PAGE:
The credit card company won’t stop calling Nate Kurant. He jokes that he might make a spreadsheet with all of the purchases they’ve rejected.
Like the time he bought $4,000 worth of Silly String. Obviously fraud, right? Or when he tried to buy $150 in circus peanuts at a candy store. Canceled—no way anyone would do that. Or the time he tried to rent a giraffe.
Such is life as the director of promotions for the Charleston RiverDogs, the Yankees’ low Class A affiliate and an organization known for wacky, outside-the-box promotions. The RiverDogs abide by a “fun is good” mantra. And there’s no question that plenty of fun is had at Riley Park.
“We did a human cannonball my first weekend of baseball here,” Kurant, who joined Charleston in 2016, said. “I’ve been really fortunate in my position. We have really good people here and there’s really good creativity. But it’s a testament to the organization—the organization gave the prompt of when I started, ‘Hey, let’s do something different. Let’s try to keep people around postgame. Try some things that will be entertaining.’”
Clearly, fans have been entertained. In 2017, the RiverDogs set a new attendance record for the third straight season, eclipsing 300,000 fans for the first time. That $4,000 worth of Silly String? It was all put to use on April 22 for String Night, when Charleston fans set a world record for the largest simultaneous blast of Silly String canisters.
“The Silly String—it’s got silly in the name. It’s innocent and clean and simple to understand for the youngest kid and the oldest adult,” Kurant said. “It’s big and colorful. It hits so many check boxes. It just made sense.”
The RiverDogs like big and colorful. For instance, once a month, they rent a helicopter that drops 3,000 bouncy balls onto the field—a unique visual display. The RiverDogs like creativity, too, and they’ve shown a willingness to push the envelope, all while maintaining a family-friendly atmosphere.
Kurant said the key is creating a safe place where staff members can throw out what might seem like silly, dumb or far-fetched ideas. Often, those ideas will lead to something productive. In 2017, one staffer suggested a “Legalize It” night for 4/20. That idea didn’t quite make the cut, for obvious reasons, but it wasn’t totally abandoned either. Instead, Charleston put together a tongue-in-cheek “Legalize Marinara” night, celebrating red sauce in all its iterations.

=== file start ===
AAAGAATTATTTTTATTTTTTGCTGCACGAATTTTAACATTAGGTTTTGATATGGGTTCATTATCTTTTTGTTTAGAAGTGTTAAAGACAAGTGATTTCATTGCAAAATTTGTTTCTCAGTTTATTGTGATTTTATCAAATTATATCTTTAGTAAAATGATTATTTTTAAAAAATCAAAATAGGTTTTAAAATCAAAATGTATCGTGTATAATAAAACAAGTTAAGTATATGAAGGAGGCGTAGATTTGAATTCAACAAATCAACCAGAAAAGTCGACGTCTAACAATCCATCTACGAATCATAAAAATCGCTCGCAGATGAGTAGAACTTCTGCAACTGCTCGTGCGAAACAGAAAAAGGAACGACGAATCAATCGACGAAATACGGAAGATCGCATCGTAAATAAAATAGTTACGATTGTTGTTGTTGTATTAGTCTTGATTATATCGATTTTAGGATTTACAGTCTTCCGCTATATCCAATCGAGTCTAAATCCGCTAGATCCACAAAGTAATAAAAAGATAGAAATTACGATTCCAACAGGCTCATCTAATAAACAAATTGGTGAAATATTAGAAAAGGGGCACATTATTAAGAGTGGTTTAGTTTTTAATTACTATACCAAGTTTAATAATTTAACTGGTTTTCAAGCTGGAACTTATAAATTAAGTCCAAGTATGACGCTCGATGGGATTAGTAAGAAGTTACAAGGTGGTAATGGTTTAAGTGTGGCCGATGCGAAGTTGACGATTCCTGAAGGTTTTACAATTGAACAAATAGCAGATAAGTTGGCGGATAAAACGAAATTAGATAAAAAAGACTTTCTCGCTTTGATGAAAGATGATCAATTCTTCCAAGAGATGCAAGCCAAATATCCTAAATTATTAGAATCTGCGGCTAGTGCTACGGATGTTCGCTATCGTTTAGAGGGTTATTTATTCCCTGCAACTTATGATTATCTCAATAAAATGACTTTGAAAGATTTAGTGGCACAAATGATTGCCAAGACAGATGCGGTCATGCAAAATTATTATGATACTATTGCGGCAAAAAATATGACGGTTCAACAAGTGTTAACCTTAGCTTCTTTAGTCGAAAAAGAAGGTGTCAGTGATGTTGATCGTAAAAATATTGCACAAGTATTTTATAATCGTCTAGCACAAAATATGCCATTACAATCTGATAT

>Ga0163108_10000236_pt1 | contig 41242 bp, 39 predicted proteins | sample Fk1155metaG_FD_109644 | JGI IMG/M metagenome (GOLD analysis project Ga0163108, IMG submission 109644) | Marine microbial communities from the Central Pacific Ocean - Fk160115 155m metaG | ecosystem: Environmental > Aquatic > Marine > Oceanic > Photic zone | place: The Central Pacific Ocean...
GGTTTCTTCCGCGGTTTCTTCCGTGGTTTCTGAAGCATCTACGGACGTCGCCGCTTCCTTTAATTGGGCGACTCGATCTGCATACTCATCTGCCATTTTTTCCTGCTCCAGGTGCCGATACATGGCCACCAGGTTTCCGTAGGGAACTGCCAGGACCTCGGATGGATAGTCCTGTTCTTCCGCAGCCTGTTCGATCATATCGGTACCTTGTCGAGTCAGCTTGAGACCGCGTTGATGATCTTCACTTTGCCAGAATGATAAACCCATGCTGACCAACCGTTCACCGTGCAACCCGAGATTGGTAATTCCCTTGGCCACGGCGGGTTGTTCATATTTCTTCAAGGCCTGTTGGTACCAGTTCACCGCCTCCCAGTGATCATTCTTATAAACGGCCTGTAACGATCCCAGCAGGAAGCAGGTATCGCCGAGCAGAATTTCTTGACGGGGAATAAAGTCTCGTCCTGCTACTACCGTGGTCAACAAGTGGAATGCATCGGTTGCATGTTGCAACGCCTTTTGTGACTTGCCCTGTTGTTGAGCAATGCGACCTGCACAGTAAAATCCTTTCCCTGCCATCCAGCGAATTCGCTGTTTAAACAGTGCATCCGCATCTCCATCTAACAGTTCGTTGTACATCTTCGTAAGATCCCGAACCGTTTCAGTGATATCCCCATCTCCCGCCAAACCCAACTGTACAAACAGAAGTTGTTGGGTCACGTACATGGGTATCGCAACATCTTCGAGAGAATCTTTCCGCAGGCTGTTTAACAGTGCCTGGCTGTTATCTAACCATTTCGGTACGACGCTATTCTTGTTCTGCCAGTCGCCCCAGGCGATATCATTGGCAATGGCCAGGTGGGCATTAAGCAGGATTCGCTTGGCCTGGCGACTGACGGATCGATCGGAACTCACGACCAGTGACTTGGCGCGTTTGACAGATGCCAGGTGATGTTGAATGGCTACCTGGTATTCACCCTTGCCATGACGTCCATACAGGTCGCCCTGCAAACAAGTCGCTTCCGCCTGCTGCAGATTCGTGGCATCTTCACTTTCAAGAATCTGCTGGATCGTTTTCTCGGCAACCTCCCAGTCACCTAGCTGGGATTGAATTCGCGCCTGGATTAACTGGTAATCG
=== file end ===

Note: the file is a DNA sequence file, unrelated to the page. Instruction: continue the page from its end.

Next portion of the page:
Even if something’s been done before, the RiverDogs challenge themselves to think of new ways to implement it. Instead of giving away 1,000 T-shirts at the gates when fans walk in, they’ll do a 1,000 T-shirt toss. In perhaps its most self-aware promotion yet, Charleston put together an “It’s All Been Done” night in August, which playfully mocked Minor League Baseball’s overindulgence when it comes to promotions. The result was a night that cashed in on every promotional cliche in the book and featured purposely ugly uniforms—a mashup of all the specialty jerseys minor league teams typically wear throughout the season.
“We could write a handbook of, ‘Hey, here’s what you do: You invite this character and this character and these inflatables.’ You could do Promo 101,” Kurant said. “And so we just thought we would point out all of those things all at once, and I really thought it would get a laugh.”
Of course, the on-field product is entertaining in its own right, especially in 2017 when the RiverDogs went 42-27 and featured blossoming top Yankees prospect Estevan Florial, among others.
But whether the team wins or loses, Charleston fans can expect a captivating night at the yard. They might even see something they’ve never seen before. That’s the goal for Kurant and the rest of the staff, to maintain creativity and constantly try new ideas. They want to wow their audience.
That formula isn’t changing any time soon.
“I mean, honestly, it sounds like one of the answers you’d get from the players, but it’s a team effort,” Kurant said. “It truly is. Somebody puts something out there. Sometimes it’s a throwaway line of, ‘Oh, we should try this,’ and everybody laughs.
“But then everybody does that little head shift: ’Maybe we should try that!’”
More often than not, they do.